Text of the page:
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baseball

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Journal Article
The Philosophical Review (2002) 111 (4): 586–588.
Published: 01 October 2002
..., Trenton Merricks proposes to eliminate any and all mate- rial objects that lack nonredundant causal powers. The objects found lacking include statues, baseballs, planets, and all other inanimate macroscopica, including the masses and conjunctive objects favored by some other elimina- tivists...
Journal Article
The Philosophical Review (2001) 110 (2): 296–300.
Published: 01 April 2001
... of the principle of maximiz- ing expected utility (PMEU). Suppose Pneeds to decide whether (G) to go to graduate school, and then become a university professor, or (B) to become a professional baseball player' His choice will provide strong evidence about an unknown fact from his past: he knows his father...
Journal Article
The Philosophical Review (2023) 132 (2): 344–349.
Published: 01 April 2023
... conditions that the agent might have no way of knowing obtain, and which might in fact obtain simply by luck. Sosa gives the example of the performance of a baseball fielder in a nighttime game who presupposes that the lighting is working (160). Sosa argues that these background conditions can be non...
Journal Article
The Philosophical Review (2024) 133 (2): 113–149.
Published: 01 April 2024
... of aesthetic valuing. In general, practices generate goods— practice-dependent goods. Some things depend for their existence and their goodness on the practices they are involved in. To take an obvious example, a bat-shaped piece of hardwood is a baseball bat only if there is a practice of playing...
Journal Article
The Philosophical Review (2000) 109 (4): 595–598.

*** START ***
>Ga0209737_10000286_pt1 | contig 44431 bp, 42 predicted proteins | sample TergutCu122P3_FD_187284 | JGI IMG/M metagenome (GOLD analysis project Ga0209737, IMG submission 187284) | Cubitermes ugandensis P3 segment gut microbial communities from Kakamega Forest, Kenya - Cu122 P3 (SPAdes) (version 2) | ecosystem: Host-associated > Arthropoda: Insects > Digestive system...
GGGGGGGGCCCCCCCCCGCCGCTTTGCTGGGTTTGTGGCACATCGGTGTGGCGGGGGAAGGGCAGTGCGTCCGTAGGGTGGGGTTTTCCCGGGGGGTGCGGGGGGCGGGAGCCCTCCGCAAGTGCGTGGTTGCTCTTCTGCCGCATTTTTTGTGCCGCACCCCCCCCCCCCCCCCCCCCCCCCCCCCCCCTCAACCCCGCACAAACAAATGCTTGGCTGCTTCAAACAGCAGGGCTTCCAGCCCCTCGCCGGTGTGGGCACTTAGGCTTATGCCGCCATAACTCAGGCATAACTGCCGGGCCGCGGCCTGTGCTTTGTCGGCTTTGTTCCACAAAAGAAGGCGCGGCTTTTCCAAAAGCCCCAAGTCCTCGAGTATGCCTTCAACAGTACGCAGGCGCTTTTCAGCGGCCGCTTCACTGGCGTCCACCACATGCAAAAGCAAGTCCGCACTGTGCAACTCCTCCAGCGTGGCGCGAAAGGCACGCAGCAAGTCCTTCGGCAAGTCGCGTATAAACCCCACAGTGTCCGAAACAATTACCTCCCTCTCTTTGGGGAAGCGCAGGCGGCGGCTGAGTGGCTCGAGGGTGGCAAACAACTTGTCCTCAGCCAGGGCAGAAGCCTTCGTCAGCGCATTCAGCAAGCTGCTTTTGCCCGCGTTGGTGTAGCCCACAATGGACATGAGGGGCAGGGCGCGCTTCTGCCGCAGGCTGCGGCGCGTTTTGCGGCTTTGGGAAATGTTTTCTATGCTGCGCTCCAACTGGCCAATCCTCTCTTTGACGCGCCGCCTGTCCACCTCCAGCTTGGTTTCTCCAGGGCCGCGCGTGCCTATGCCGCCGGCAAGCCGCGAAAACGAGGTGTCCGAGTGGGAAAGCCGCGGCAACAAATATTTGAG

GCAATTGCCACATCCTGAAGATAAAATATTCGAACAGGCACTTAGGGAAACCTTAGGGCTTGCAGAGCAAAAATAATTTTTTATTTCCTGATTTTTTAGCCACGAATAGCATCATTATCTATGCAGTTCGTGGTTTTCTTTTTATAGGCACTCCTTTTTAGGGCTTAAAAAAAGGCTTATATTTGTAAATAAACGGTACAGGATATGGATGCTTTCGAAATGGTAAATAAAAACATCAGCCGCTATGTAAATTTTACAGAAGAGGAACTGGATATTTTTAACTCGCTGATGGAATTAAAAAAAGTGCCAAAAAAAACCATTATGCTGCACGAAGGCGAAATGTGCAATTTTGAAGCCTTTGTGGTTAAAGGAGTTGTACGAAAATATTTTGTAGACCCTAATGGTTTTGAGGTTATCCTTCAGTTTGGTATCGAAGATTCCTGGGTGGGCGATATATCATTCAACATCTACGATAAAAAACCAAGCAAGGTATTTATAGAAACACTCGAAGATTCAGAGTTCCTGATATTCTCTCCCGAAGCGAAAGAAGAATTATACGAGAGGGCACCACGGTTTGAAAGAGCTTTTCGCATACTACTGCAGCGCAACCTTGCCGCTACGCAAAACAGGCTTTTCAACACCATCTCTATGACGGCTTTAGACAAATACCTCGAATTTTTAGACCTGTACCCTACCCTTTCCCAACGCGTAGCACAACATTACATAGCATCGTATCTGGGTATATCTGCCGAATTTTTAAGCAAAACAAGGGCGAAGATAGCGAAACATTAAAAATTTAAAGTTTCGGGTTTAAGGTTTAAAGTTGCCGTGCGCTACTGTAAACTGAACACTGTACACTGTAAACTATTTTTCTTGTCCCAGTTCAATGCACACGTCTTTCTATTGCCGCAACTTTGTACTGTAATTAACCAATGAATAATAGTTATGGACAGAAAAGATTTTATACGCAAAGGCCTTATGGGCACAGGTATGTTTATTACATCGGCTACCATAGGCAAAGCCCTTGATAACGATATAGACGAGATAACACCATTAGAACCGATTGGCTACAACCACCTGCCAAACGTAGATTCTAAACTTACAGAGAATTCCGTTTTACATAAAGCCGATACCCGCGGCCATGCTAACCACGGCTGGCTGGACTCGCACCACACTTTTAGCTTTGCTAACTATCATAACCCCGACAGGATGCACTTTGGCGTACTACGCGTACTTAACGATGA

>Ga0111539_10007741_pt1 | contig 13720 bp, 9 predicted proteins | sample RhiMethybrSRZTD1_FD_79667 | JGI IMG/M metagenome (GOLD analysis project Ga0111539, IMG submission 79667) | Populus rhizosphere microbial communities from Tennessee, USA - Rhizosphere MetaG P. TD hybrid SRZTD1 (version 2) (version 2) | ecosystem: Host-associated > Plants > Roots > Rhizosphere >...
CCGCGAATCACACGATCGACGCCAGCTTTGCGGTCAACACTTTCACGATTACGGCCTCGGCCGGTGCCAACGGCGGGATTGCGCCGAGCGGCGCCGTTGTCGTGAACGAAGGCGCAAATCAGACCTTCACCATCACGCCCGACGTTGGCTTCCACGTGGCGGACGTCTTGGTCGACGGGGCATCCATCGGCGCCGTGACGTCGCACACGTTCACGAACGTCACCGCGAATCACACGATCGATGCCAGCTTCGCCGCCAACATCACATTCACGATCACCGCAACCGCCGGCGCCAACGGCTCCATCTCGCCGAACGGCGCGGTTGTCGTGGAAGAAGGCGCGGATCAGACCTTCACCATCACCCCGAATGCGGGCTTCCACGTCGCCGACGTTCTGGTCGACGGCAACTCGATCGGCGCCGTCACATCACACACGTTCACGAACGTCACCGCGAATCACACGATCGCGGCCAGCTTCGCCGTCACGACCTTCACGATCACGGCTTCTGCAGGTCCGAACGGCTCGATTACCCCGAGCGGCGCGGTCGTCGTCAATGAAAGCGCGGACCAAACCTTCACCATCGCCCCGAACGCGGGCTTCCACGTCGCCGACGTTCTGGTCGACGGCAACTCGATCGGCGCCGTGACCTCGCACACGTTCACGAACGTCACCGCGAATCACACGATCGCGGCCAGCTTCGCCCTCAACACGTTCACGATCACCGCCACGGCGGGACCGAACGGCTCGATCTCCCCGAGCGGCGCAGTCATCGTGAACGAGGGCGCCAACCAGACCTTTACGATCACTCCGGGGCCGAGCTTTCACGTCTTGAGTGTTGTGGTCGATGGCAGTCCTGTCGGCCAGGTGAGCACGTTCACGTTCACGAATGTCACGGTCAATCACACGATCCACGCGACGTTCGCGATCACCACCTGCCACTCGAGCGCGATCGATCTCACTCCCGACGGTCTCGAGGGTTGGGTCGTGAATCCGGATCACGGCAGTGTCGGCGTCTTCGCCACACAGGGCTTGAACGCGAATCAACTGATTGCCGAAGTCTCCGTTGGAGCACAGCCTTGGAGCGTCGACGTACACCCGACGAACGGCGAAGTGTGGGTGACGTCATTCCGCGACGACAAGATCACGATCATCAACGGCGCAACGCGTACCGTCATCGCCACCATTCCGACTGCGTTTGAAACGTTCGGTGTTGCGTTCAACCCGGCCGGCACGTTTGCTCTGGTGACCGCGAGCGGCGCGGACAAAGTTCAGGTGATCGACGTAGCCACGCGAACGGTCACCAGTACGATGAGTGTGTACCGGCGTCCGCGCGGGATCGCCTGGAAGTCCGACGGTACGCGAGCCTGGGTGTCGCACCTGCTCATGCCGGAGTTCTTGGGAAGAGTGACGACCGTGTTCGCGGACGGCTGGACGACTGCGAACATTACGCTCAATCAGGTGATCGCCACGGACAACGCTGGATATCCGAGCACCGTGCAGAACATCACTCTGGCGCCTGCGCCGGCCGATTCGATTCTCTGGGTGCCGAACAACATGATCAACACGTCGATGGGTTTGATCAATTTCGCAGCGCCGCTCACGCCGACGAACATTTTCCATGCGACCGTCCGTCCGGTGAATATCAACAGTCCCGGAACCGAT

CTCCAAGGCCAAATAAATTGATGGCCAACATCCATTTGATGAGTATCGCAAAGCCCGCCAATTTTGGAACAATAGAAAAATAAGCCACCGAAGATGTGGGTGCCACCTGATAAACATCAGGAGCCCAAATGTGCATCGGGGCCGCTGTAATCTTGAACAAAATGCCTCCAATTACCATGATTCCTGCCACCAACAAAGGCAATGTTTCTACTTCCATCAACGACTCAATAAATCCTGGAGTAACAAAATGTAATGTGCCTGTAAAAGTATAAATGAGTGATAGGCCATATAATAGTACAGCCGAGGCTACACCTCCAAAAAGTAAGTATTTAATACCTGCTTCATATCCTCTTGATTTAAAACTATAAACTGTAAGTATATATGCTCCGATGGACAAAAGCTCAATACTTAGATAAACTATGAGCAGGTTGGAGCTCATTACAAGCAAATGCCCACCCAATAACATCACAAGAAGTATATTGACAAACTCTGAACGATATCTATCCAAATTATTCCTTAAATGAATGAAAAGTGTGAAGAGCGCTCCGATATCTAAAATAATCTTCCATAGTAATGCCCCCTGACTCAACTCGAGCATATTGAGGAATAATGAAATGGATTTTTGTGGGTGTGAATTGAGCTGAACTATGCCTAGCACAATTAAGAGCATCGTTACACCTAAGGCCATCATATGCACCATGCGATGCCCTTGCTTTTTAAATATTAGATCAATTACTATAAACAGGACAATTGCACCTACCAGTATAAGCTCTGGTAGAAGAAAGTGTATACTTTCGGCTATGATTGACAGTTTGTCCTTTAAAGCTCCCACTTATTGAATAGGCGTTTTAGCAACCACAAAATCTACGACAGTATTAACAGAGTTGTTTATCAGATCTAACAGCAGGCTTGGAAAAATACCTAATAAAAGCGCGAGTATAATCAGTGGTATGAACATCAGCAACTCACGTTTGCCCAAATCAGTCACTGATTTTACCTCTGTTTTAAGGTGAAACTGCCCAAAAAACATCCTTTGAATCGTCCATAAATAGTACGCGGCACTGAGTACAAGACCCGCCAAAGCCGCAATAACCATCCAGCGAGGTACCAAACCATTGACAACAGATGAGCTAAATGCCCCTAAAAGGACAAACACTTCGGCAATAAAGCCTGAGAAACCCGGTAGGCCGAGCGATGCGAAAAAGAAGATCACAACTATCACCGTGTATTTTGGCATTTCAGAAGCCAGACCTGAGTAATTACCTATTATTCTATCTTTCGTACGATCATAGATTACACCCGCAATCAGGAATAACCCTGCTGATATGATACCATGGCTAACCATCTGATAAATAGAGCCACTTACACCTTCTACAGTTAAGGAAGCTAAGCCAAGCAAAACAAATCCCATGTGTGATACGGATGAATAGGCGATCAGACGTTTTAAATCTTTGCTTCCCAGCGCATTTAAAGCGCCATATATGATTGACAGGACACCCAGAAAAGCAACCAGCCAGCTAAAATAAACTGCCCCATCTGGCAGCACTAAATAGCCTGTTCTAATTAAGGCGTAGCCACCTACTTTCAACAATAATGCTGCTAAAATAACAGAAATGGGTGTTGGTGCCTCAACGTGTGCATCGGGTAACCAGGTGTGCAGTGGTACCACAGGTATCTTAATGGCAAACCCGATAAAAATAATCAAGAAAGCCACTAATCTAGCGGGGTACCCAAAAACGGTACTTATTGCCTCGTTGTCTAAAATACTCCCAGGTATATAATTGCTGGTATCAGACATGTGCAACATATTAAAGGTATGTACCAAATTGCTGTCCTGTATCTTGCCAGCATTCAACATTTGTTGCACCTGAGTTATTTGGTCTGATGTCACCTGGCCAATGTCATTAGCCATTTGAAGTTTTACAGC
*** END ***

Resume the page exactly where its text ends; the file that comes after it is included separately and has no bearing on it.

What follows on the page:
Published: 01 October 2000
... welfare to be affected” (48 Consider Bernstein’s ex- ample of John, who had desired that the Yankees win the World Series before he left the country and promptly forgot about baseball entirely (48- 49). Bernstein argues that the desire theory is undermined by the implau- sibility of holding...
Journal Article
The Philosophical Review (2021) 130 (3): 463–467.
Published: 01 July 2021
... and appropriate depends on the conversational score, à la David Lewis (1983). Just as the score of a baseball game depends on the moves made by the players, the conversational score depends on the moves made by interlocutors. If you have been telling me about the state of your roof and I suddenly interject...
Journal Article
The Philosophical Review (2019) 128 (3): 341–348.
Published: 01 July 2019
... that occurs in the medium. . . . Events like the collision of the baseball with the bat in a surrounding medium are audible because they include sounds as features” (169). (Chapter 5 also argues that sounds are features or parts of such events, but because chapter 5 emphasizes the specifically “audible...
Journal Article
The Philosophical Review (2016) 125 (1): 35–82.
Published: 01 January 2016
... not count him as having the relevant know-how. Third, we might have variation in how reliably successful one has to be to count as having know-how. It seems plausible both that Babe Ruth knew how to hit a home run in baseball and that Lionel Messi knows how to score a penalty in soccer. But there is a major...
Journal Article
The Philosophical Review (2014) 123 (3): 251–280.
Published: 01 July 2014
... to take here, and the one that I accept, is that it is sufficient to justify love that its object is another human being. It would be a mistake to love a baseball card more than I love my child, but there is no one it is irrational to love. 20 Any one of us would be justified in loving any other...
Journal Article
The Philosophical Review (2017) 126 (3): 345–383.
Published: 01 July 2017
... and awareness. A coach may know much more than his or her baseball player about closing, may even have much more evidence and confidence about the effectiveness of certain strategies for closing, and still fail to know how to close as well as the player. More generally, as observed by David Wiggins (2012, 121...